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This Bright Future

A Memoir

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About The Book

The instant New York Times bestseller and “inspiring and vulnerable” (Trevor Noah) memoir from Bobby Hall, the multiplatinum recording artist known as Logic and the #1 bestselling author of Supermarket.

This Bright Future is a raw and unfiltered journey into the life and mind of Bobby Hall, who emerged from the wreckage of a horrifically abusive childhood to become an era-defining artist of our tumultuous age.

A self-described orphan with parents, Bobby Hall began life as Sir Robert Bryson Hall II, the only child of an alcoholic, mentally ill mother on welfare and an absent, crack-addicted father. After enduring seventeen years of abuse and neglect, Bobby ran away from home and—with nothing more than a discarded laptop and a ninth-grade education—he found his voice in the world of hip-hop and a new home in a place he never expected: the untamed and uncharted wilderness of the social media age.

In the message boards and livestreams of this brave new world, Bobby became Logic, transforming a childhood of violence, anger, and trauma into music that spread a resilient message of peace, love, and positivity. His songs would touch the lives of millions, taking him to dizzying heights of success, where the wounds of his childhood and the perils of Internet fame would nearly be his undoing.

A landmark achievement in an already remarkable career, This Bright Future “is just like the author—fearless, funny, and full of heart” (Ernest Cline, #1 New York Times bestselling author of Ready Player One) and looks back on Bobby’s extraordinary life with lacerating humor and fearless honesty. Heart-wrenching yet ultimately uplifting, this book completes the incredible true story and transformation of a human being who, against all odds, refused to be broken.

Excerpt

Chapter 1


Okay, BITCH! I got another one of your FUCKIN’ numbers! I’ve already got seven! No, this ain’t the number, call the other number! You call the other fuckin’ number and you gotta wait for another fuckin’ number! Then call fuckin’ Baltimore! Then find out what state you’re in. Then call THAT fuckin’ number! And then find out they didn’t take the fuckin’ Medicare!”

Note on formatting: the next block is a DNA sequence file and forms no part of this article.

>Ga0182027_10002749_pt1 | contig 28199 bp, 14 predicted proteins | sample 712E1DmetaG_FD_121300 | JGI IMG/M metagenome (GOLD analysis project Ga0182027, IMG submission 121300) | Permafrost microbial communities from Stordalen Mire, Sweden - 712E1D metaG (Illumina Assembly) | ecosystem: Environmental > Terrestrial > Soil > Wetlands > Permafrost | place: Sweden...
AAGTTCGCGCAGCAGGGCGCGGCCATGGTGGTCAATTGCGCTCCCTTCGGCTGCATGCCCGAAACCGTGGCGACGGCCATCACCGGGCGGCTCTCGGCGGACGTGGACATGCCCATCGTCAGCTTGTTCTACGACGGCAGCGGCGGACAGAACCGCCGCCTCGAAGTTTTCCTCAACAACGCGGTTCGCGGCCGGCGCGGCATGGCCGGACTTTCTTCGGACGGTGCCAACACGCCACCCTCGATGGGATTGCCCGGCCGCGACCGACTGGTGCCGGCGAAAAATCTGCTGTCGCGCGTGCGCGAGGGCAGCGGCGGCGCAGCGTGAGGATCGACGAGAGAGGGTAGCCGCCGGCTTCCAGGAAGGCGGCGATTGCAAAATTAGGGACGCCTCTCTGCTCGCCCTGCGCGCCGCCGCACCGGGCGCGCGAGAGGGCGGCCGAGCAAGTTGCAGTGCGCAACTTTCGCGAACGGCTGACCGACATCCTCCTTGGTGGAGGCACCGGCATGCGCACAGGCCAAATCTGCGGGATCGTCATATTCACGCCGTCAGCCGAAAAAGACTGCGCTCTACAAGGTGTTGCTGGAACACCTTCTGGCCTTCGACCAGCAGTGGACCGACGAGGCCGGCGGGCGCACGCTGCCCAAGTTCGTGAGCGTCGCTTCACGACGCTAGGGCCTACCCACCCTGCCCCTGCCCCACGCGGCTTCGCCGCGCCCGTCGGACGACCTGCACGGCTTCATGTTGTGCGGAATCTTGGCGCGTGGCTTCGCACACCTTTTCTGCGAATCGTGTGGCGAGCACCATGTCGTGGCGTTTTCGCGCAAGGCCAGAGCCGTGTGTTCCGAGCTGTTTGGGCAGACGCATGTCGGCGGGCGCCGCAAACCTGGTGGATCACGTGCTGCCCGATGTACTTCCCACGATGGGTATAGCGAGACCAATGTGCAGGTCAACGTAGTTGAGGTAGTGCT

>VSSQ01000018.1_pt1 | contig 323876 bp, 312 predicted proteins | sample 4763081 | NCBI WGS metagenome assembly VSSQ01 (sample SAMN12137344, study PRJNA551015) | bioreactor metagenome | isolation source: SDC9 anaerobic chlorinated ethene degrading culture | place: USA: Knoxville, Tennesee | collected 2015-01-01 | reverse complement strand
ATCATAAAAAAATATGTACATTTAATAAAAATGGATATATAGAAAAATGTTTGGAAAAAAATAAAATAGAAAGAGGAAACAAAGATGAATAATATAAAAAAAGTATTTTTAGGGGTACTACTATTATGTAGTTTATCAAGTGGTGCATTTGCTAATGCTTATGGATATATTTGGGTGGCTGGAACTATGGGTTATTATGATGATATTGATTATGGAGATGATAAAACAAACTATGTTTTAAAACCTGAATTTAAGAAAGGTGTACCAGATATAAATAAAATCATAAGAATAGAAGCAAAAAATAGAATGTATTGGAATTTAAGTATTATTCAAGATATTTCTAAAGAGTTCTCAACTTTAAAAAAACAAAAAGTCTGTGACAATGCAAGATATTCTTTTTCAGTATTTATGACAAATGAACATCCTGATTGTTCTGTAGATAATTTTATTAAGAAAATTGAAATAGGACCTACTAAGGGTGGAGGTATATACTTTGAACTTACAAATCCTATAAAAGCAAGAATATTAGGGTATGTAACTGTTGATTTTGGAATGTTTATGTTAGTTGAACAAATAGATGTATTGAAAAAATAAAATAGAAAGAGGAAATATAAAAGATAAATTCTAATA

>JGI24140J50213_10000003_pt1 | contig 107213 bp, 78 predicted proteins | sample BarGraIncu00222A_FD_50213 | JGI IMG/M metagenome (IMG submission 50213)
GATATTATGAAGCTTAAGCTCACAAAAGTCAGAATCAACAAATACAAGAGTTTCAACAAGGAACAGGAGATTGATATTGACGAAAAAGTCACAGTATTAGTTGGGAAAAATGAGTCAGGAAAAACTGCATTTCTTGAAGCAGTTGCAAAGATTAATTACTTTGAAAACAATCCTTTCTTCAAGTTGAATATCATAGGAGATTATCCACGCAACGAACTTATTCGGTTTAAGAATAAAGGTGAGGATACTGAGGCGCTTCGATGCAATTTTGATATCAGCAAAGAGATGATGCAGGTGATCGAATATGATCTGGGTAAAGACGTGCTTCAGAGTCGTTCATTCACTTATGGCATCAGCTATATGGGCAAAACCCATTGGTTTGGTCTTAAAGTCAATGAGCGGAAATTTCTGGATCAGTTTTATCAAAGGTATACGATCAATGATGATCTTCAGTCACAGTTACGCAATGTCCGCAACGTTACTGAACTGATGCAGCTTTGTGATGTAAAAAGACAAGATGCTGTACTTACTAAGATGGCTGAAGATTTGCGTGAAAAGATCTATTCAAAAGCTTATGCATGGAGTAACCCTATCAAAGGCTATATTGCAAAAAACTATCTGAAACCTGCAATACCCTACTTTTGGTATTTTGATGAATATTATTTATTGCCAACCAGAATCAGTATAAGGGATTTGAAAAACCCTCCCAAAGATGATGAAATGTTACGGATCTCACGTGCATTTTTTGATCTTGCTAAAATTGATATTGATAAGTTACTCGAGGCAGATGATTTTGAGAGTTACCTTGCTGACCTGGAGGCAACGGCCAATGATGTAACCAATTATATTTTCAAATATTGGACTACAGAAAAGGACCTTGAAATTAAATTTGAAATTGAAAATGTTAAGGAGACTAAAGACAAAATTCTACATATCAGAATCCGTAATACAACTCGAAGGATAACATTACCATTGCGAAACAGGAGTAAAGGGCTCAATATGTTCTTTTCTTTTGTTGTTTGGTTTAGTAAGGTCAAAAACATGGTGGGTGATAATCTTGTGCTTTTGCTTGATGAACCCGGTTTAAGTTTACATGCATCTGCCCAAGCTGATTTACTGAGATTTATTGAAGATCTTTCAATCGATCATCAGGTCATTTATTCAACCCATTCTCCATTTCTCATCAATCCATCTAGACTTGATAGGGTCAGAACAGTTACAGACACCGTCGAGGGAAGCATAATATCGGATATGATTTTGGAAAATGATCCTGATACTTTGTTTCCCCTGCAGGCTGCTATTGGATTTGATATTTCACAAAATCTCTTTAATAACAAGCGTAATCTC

My mom was on the phone again.

“Now, cunt Mary motherfuckers of the planet, YOU do this shit! All this shit! Every fuckin’ time for TWENTY YEARS I have called these motherfuckers it’s like this! Don’t know what the fuck you’re talkin’ about!”

I was around fifteen years old, just getting into hip-hop and recording everything I could all the time, songs off the radio, stuff off the TV, my friends goofing around. So one day I decided to record one of her phone calls.

“Fuck it! I’m a psychopathic, cocksuckin’ fuckin’ sinner! Jesus, if you’re going to do something to me, then DO IT! I can’t fuckin’ take it!”

What you can’t hear on the page is that she’s screeching so loud the neighbors can hear it in the next apartment, and what you can’t see is that she’s frantically pacing back and forth, chain-smoking, slamming her fists on the kitchen counter, and throwing shit at the wall, like a child having a tantrum because she’s been put on hold for the millionth time.

“Yeah, you stupid cunt, it’s correct! Fuckin’ bastards! Fuckin’ swine! Fuckin’ motherfucker! Are you gonna fuck with me or help me?!”

It was like this every day, and this was mild.

“Fuckin’ bitch! Fuckin’ knows how to fuckin’ tell me how to fuckin’ CALM DOWN! She can’t even fuckin’ see the name of the fuckin’ benefits!”

She was calling some government agency about her medication, whichever pill she was taking that month to balance her brain. Zoloft, maybe. I can’t remember them all. One day it was her medication, the next day it was welfare or food stamps.

“All I want to know is if these GODDAMN people pay for this FUCKIN’ medicine! Because what am I supposed to fuckin’ do?! Go back to the fuckin’ doctor here? This medicine they don’t pay for. I don’t know… write me out another one! Okay, here, go to the pharmacy. Oh, they don’t pay for this. Okay, let me go back to the doctor again! Here, hmmm, let’s see… take this medicine!”

She was a sick person, and she was in pain, so she was lashing out at the people who were trying to help her. Which is pretty much the story of her life.

“Thanks! That’s all the FUCK I wanted to know! Why couldn’t I get somebody a fuckin’ half hour ago to say that! We’re dropping like flies ’cause we fuckin’ want to kill ourselves so they get a POPULATION CONTROL!”

Whenever I tell my story and I get to the stuff about my mom, part of me feels like a liar and a fraud, like I must be exaggerating this stuff to make myself sound tougher, because if I tell it this way, I’ve got one of the craziest American come-up stories in history. Then I go back and listen to this tape, and I remember: “Oh. Right. It was actually more fucked up than what I usually tell people.”

Still, as strange and fucked up as my life may have been because of her, her life was actually way worse than mine.

About The Author

Courtesy of the Author

Bobby Hall, a.k.a. Logic, is a Grammy-nominated, platinum-selling recording artist, author, actor, streamer, and film producer. In addition to his three number-one albums, ten platinum singles, and billions of streams, Hall’s debut book, Supermarket, made him the first hip-hop artist to have a #1 New York Times bestselling novel.

Product Details

  • Publisher: Simon & Schuster (October 4, 2022)
  • Length: 384 pages
  • ISBN13: 9781982158255

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